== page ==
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Today’s entry in the Dictionary of Mathematical Eponymy is, by some distance, the entry that’s been most useful to me since I learned about it. (The Elo rating is probably in second place.) It’s also a unique entry in that I have next to no information about its originator. What

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We’ve just reached the halfway point of the Dictionary of Mathematical Eponymy project, and it’s time for a fairly famous one (and again, one I’ve been meaning to understand better). What is Noether’s Theorem? Emmy Noether has several theorems named for her, but the first (and probably most important) can

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After the Second World War, there was a boom in the study of transmitting encoded data. In likelihood, I imagine the boom started earlier, and the boom was more about the declassified publication of papers on this topic than about a sudden increase in productivity. This month’s mathematical hero, Jessie

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When I was about eight, my parents bought, as a Christmas gift for my brother and me, a “Jungle Gym”, plastic tubes and connectors that fit together to make whatever the imagination came up with, a sort of large-scale Meccano. My brother went out into the garden to build castles

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I am a big fan of polyhedra. I’ve raved elsewhere about the icosidodecahedron, and even something as dull as a cube is something I can get behind. And so, naturally, I wondered: is there a periodic table of polyhedra? And the answer is “not exactly”. But there’s something pretty close

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I… I… I… *Looks up Ito’s Lemma* *Reaches for bargepole, then doesn’t touch it.* I… I… I… Oh! It says here, there’s a thing called Ivory’s Theorem1! What is Ivory’s Theorem? Despite the main paper I could find about it calling it “the famous Ivory’s Theorem”, it was fairly tricky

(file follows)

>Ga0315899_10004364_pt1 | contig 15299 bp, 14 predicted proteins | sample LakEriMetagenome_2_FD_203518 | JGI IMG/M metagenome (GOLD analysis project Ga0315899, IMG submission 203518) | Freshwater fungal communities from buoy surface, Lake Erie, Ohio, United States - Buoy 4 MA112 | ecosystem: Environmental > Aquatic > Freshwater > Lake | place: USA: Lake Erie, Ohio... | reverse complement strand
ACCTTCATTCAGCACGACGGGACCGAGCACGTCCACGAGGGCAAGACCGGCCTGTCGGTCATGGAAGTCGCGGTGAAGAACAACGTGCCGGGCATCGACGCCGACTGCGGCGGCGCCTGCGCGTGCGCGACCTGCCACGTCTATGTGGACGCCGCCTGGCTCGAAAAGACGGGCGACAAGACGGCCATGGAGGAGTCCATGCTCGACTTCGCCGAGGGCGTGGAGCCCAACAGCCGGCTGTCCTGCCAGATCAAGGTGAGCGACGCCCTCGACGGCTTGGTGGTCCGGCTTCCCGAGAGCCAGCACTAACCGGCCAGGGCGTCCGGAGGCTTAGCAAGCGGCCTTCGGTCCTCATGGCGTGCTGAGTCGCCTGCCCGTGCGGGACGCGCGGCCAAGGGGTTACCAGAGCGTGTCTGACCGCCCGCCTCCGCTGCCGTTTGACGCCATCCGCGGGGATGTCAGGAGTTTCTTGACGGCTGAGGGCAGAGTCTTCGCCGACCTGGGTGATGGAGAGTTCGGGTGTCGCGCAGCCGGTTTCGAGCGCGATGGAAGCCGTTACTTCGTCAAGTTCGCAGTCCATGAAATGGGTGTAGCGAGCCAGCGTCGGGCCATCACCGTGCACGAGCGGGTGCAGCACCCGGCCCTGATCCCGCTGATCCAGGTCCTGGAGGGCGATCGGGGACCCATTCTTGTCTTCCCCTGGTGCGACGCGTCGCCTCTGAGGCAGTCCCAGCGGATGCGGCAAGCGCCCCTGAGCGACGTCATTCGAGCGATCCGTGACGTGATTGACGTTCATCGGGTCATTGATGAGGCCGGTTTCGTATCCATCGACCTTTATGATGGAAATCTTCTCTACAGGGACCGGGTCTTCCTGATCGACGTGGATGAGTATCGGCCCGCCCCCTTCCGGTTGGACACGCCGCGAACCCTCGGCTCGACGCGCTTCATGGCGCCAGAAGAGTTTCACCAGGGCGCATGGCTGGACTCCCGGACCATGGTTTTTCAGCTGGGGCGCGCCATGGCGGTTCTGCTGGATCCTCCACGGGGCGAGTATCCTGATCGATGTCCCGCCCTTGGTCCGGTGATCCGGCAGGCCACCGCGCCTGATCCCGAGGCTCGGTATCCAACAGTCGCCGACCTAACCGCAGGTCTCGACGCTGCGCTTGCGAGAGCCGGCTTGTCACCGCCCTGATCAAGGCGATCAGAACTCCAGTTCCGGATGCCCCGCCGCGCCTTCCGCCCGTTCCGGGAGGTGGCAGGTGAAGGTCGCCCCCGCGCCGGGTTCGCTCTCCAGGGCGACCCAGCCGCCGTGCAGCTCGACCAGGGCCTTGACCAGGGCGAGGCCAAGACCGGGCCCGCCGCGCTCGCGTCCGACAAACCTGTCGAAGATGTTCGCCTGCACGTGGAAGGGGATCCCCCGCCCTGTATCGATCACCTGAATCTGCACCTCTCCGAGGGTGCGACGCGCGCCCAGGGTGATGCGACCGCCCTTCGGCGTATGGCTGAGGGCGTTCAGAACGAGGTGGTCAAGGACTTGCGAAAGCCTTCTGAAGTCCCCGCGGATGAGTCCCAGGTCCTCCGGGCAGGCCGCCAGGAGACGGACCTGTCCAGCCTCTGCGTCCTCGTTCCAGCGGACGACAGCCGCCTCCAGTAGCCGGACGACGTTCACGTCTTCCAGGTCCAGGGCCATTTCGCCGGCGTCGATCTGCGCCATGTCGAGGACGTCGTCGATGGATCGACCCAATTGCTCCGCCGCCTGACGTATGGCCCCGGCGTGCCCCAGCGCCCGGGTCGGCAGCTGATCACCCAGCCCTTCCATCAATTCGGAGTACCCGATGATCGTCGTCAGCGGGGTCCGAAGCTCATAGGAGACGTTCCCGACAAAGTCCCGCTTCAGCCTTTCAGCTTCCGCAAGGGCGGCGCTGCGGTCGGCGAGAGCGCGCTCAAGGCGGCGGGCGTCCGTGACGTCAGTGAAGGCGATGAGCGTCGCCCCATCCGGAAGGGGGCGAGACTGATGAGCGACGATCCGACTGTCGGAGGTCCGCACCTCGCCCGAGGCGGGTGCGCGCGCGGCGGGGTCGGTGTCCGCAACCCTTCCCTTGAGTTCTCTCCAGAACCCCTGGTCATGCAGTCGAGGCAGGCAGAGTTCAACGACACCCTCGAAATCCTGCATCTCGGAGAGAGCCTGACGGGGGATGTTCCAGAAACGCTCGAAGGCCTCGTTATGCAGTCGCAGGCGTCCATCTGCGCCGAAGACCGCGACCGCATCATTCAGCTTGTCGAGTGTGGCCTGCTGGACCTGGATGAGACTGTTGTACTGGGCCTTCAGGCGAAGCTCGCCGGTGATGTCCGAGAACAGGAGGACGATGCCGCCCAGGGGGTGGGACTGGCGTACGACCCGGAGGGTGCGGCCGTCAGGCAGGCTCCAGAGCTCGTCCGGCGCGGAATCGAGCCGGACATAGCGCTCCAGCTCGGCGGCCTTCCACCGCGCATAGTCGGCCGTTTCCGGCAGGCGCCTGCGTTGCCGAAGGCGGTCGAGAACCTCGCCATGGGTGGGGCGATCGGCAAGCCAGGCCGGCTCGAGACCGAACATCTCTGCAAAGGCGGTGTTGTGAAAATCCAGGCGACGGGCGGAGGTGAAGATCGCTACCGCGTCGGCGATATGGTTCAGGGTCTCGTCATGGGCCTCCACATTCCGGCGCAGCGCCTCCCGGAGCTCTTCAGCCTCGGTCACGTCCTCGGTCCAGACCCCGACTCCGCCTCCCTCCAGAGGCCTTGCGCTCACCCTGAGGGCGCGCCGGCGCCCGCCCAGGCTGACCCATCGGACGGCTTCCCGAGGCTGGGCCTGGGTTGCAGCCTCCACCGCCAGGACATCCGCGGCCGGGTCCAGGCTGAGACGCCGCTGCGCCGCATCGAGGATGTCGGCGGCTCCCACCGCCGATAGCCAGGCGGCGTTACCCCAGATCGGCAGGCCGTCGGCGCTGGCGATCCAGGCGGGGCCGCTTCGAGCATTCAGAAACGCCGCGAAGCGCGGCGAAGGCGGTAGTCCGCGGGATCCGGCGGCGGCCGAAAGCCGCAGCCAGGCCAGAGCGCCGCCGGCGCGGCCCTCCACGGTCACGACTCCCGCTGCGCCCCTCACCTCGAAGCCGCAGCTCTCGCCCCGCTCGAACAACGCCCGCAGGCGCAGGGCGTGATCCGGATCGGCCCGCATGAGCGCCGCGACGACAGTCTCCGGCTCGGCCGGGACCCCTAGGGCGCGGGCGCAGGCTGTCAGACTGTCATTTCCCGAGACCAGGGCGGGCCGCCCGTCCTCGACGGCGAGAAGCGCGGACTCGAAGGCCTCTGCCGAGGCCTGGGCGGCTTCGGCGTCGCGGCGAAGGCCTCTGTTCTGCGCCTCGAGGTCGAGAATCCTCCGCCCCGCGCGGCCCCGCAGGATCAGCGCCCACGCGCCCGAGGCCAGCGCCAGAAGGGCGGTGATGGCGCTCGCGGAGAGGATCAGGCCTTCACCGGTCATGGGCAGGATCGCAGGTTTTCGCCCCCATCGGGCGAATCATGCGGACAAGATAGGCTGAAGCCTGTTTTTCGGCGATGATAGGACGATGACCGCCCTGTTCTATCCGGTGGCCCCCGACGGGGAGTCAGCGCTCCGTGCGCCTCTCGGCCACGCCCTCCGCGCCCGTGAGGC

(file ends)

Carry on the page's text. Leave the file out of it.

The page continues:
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What are they? I thought, until I looked closely, that we had a Hoberman sphere in the children’s toybox. We don’t: we have something closely related to it, though. The Hoberman mechanism comprises a series of pairs of pivoted struts arranged end to end. Each pair looks a little like

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What are they? A Sophie Germain prime is a prime such that $2p+1$ is also prime - for example, 23 is a Sophie Germain prime since 47 is also prime. The largest known Sophie Germain prime has close to 400,000 digits; it is conjectured that there are infinitely many such

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So far in the Dictionary of Mathematical Eponymy, I’ve not picked anyone properly famous. I mean, if you’re a keen recreational mathematician, you’ll have heard of Collatz or Banach; a serious mathematician might know about Daubechies, and a chess enthusiast would conceivably have come across Elo. But everyone has heard

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As I write this, classical chess’s top two players are Magnus Carlsen of Norway (rated 2835) and the USA’s Fabiano Caruana, who has a rating of 2832. Very close! But what do the rankings mean? FIDE1 uses the Elo rating system, a methodical - and mathematical - system for distilling

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